Perhaps as a result of hip–hop’s heavy reliance on turntables and samplers, extreme pitch–shifts are common currency, but this double Grammy–winning production uses them more inventively than most. For instance, the chorus variation at 2:14 pitches “The world is a ghetto… sun gon’ shine” down about six semitones by my count, but the “I love myself” BV refrains are shifted more dynamically by three to five semitones to fit with the new bass line. The other great pitch stunt appears in the final verse, where at 2:47 the lead vocal slowly crossfades to and from a pitch–shifted version of itself, an effect made especially disconcerting because of the fleeting parallel–fourth sonorities heard during the crossfades themselves.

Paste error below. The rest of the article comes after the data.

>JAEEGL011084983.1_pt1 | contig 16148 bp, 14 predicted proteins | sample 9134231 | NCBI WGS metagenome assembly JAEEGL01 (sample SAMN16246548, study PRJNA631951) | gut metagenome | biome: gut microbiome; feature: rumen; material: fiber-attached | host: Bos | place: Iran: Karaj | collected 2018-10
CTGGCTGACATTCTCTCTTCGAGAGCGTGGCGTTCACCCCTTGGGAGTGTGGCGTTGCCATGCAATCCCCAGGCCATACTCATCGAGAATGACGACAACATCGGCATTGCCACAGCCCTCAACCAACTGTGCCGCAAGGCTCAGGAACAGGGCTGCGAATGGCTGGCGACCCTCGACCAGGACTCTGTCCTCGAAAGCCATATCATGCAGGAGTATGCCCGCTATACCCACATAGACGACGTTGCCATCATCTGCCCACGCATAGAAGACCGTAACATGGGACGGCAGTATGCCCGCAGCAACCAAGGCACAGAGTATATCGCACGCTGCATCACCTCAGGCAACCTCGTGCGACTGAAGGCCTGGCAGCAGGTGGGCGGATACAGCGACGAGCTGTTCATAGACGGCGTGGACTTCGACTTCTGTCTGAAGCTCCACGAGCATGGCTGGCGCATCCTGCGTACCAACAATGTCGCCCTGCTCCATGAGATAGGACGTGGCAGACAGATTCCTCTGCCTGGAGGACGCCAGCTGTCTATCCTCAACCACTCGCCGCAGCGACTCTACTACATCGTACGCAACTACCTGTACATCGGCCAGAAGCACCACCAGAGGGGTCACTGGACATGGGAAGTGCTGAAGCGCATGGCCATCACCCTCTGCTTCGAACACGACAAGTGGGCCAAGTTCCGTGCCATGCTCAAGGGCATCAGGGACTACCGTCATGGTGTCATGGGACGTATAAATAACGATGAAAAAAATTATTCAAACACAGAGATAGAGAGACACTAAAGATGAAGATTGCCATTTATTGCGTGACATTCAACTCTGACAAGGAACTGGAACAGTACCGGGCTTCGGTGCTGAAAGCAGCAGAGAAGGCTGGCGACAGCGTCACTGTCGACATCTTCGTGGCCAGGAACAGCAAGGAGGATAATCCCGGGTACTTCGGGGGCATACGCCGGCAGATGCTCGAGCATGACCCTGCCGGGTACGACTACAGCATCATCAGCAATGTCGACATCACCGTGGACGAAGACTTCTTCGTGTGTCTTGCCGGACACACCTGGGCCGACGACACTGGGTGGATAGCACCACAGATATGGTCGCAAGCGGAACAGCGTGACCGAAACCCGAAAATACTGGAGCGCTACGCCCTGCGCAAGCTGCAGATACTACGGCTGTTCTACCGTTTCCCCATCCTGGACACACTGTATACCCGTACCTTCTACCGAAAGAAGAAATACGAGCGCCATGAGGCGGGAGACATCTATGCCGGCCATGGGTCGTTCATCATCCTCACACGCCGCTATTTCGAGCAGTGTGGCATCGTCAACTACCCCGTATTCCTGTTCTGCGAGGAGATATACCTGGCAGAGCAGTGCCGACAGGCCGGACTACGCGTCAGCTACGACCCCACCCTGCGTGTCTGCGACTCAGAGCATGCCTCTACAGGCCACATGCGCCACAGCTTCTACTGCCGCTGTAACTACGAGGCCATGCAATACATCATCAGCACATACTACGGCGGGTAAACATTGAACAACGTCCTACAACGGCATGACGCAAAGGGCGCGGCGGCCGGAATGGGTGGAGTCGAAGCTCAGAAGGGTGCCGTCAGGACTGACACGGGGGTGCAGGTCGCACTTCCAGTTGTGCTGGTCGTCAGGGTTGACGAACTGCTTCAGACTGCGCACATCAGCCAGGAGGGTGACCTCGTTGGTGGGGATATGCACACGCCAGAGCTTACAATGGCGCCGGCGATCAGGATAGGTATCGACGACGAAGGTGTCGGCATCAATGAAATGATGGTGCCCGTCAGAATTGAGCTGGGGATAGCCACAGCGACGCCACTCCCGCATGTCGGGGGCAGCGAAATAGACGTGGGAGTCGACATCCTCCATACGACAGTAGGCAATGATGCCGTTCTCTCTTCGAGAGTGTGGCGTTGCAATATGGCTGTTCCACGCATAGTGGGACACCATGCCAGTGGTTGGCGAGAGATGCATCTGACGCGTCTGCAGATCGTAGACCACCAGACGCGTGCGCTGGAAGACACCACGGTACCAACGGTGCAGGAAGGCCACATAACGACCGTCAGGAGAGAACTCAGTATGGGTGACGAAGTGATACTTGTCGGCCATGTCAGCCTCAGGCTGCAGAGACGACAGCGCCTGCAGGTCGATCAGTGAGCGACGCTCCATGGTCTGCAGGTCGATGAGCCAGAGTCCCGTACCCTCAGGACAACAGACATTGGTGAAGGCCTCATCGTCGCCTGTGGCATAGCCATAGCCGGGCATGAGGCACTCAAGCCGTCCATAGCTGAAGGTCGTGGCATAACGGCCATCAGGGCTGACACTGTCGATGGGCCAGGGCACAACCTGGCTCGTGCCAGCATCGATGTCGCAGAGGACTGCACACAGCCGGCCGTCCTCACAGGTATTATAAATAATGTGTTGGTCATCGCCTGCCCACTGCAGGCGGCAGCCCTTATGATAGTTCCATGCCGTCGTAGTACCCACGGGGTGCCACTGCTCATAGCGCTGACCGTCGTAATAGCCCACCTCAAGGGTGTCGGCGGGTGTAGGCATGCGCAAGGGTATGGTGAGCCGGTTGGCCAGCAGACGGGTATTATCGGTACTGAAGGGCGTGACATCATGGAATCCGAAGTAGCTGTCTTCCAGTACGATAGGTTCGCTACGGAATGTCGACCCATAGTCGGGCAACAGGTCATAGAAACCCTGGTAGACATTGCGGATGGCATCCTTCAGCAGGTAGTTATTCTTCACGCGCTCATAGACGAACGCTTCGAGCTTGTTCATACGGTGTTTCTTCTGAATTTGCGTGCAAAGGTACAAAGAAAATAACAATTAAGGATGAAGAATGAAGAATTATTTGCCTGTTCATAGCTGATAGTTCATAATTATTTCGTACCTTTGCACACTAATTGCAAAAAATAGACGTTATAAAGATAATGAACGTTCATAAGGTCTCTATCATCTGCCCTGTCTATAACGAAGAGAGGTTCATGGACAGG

The mix is also stuffed with entertaining stereo movement. There are a couple of prominent ping–pong delays, for example, the first on the main refrain’s “I love myself” (and made more audible in the mix by being slightly off–tempo — too slow for a 16th note, too fast for a 3/32–note) and the second a slower eighth–note six–tap ping–pong embellishing “night” at 2:38. The refrain’s “The world is a ghetto…” lyrics have something more subtle on them, I’d guess some kind of slow–rate modulation effect, because it seems to weave hazily around the panorama, its level in the stereo Sides signal pulsing roughly once per second. Outside the realm of effects, there’s also the call–and–response backing vocals at 1:58–2:14, which set up an alternating wide–narrow pattern, and some nice slow panning moves in the intro and outro: “This a world premiere” at 0:05; “I lost my head… world runs dry” at 3:02–3:16; and the higher of the two car sirens at 3:22. It seems a shame, though, that they didn’t give that last panning move a hint of simulated Doppler effect, seeing as they were so handy with the pitch–shifting elsewhere.